ISSN 2050-5337 - ISSUE 6            Find us in EBSCOhost Academic Search Ultimate Collection

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Wednesday, 21 June 2017 15:03

A person who is becoming Featured

What does a creative aging program organization do? Arts for the Aging has delivered best practice creative arts programs to the greater Washington, DC area for more than two decades. A leader in the field, Executive Director Janine Tursini shares her perspective on the possibilities and challenges, and a glimpse of the rich programs AFTA offers.


The dynamic between knowledge and wonder is a driving force behind the growing international field of creative aging. To work with older adults whose abilities are increasingly abstracted and unpredictable due to brain aging and physical and cognitive impairments, professional artists have a kinship with the use of imagination and improvisation which are essential tools in enhancing health and wellness of older adults, a population whose impact on health care and economics has global ramifications. Current news, scholarly thought, emerging bodies of research and pioneering fields of practice all are telling us that artistic expression is a cost effective and life enhancing way to cope with brain degeneration and physical ailments associated with getting older. One such practitioner, the U.S. charity Arts for the Aging, Inc. (AFTA), uses the arts to combat isolation and spread joy and better health and wellness to older adults in the metropolitan Washington D.C. region.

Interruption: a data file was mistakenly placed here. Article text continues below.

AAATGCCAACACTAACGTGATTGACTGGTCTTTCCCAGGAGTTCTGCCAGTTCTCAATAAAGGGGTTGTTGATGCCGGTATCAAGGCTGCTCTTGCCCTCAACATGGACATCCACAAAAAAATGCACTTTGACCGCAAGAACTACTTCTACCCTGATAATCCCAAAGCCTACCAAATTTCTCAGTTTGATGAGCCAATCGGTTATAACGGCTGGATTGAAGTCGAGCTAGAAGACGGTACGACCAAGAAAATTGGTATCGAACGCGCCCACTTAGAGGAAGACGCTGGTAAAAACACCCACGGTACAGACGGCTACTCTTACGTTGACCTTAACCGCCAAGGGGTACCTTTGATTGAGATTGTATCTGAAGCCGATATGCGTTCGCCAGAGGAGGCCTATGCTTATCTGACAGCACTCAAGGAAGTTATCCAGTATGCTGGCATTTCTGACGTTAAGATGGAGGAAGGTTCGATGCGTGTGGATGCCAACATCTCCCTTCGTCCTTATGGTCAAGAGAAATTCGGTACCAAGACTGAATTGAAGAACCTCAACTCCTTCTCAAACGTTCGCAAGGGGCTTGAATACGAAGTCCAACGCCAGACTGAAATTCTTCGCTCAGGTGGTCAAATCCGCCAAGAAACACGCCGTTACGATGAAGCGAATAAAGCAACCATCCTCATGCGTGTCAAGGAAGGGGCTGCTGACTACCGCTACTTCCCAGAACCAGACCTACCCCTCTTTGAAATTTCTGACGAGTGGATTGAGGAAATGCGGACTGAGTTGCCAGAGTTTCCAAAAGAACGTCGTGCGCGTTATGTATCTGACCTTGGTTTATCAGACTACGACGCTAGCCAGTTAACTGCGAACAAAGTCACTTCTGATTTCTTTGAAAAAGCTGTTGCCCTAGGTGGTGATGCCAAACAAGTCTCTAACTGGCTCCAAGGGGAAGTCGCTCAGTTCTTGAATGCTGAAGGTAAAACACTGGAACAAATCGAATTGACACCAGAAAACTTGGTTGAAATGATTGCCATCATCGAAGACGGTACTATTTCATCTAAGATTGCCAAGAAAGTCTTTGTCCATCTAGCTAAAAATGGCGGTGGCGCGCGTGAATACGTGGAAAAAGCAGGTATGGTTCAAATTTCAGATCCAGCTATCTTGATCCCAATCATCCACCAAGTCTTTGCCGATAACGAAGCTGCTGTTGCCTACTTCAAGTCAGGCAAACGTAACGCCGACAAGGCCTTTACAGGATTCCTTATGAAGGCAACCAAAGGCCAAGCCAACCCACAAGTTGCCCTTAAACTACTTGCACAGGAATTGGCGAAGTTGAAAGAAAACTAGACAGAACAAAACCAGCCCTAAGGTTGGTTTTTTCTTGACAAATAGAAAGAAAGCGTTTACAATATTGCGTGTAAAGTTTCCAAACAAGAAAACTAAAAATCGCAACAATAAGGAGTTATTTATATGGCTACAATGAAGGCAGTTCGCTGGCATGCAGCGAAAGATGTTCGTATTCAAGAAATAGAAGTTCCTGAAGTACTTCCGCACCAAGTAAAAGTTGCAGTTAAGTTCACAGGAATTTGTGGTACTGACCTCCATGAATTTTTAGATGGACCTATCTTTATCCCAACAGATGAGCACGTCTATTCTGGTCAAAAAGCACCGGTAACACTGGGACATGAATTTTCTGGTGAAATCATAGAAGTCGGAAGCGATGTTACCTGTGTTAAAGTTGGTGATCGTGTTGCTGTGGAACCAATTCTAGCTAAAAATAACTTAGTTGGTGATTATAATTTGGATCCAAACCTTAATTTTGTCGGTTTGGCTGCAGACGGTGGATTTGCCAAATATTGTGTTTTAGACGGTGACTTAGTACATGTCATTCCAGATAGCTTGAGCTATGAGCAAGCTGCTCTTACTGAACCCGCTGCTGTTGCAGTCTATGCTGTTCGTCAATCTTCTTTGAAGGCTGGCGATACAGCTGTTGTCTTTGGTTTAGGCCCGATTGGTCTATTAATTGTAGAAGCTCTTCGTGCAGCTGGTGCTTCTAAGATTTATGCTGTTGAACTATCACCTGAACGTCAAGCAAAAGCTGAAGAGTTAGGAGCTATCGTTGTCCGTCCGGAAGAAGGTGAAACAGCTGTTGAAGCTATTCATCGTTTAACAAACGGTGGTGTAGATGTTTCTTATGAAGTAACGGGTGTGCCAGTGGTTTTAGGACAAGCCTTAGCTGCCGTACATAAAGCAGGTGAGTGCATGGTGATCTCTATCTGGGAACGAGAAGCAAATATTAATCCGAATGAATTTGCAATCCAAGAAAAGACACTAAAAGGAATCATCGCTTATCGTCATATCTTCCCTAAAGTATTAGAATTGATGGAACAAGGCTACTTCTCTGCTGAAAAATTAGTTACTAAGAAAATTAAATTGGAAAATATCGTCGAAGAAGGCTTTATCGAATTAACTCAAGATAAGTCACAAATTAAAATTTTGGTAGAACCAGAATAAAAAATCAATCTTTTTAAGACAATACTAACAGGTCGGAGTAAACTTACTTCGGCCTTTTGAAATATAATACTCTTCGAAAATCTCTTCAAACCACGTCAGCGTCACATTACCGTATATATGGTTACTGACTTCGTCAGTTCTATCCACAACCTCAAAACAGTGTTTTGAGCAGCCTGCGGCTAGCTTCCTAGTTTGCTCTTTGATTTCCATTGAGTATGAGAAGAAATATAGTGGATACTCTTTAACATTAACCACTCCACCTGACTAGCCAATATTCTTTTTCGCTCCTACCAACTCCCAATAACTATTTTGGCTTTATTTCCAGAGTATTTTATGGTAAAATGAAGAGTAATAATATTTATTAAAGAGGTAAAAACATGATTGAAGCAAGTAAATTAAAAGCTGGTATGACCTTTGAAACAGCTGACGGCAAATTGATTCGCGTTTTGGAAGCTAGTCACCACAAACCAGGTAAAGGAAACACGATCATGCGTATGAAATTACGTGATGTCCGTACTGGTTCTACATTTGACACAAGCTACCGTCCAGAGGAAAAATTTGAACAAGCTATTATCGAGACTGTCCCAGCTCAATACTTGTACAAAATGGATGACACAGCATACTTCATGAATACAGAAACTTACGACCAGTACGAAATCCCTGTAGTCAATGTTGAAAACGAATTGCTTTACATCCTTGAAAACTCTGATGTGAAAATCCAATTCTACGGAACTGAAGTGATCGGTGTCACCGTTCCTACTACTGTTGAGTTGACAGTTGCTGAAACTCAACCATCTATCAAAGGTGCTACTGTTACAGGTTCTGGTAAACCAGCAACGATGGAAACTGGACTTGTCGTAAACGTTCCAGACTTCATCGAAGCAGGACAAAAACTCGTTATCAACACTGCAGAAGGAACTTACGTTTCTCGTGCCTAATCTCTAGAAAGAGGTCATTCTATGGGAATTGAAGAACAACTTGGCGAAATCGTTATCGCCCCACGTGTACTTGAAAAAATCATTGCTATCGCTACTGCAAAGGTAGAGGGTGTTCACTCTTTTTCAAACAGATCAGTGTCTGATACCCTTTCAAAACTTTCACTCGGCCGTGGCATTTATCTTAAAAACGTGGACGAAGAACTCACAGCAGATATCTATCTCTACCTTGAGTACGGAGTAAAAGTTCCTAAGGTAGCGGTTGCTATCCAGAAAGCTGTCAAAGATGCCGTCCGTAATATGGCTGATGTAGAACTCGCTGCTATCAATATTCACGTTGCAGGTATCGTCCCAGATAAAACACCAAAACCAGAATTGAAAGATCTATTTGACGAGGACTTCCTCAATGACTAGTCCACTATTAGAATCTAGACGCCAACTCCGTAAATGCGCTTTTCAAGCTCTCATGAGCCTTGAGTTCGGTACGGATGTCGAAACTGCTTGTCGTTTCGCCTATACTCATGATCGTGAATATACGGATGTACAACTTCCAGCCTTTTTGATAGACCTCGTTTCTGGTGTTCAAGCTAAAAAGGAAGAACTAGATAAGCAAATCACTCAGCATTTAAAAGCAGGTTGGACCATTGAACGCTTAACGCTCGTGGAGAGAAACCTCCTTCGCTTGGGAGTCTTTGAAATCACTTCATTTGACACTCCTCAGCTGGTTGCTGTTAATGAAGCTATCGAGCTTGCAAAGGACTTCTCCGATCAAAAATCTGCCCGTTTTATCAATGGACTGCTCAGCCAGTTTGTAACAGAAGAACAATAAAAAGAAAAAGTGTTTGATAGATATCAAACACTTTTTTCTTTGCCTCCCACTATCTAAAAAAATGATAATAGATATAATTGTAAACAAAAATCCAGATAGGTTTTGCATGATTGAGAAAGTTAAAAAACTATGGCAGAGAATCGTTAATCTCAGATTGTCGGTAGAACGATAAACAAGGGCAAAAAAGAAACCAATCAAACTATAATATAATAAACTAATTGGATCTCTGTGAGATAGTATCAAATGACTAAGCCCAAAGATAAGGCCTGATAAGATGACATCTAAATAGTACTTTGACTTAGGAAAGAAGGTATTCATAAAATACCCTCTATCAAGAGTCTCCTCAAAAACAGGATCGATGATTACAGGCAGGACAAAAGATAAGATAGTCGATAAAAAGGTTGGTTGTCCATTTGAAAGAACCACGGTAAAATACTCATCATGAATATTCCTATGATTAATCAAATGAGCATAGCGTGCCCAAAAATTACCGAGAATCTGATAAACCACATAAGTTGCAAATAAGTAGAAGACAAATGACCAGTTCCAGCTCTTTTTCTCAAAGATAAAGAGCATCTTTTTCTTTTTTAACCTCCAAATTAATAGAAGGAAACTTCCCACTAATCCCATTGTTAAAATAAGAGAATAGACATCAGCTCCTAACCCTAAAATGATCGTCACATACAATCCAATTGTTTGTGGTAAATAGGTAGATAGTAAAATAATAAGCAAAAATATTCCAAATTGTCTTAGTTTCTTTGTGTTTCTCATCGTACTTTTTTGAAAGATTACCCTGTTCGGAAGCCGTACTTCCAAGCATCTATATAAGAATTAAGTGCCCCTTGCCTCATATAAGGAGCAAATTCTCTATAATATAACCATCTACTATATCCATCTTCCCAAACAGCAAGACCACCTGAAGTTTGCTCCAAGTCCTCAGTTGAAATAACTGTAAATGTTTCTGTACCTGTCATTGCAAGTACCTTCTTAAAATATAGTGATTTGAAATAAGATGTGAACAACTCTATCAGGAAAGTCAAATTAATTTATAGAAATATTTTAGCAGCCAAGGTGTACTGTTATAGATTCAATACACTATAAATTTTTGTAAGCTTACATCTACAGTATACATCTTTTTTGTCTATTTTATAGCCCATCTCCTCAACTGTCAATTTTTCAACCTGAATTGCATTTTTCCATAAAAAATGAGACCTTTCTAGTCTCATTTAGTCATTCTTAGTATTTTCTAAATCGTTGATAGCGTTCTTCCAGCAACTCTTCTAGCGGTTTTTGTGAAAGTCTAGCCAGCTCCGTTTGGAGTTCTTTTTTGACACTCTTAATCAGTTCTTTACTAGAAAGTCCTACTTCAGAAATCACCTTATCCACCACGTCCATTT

Arts for the aging, creative aging, dementia, Alzheimer’s, older adults, health, wellness, teaching artists, AFTA, Lolo Sarnoff

‘What was any art but an effort to make a sheath, a mould in which to imprison for a moment the shining, elusive element which is life itself — life hurrying past us and running away, too strong to stop, too sweet to lose.’

Willa Cather, The Song of the Lark.

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You can't use up creativity. The more you use, the more you have.

Maya Angelou


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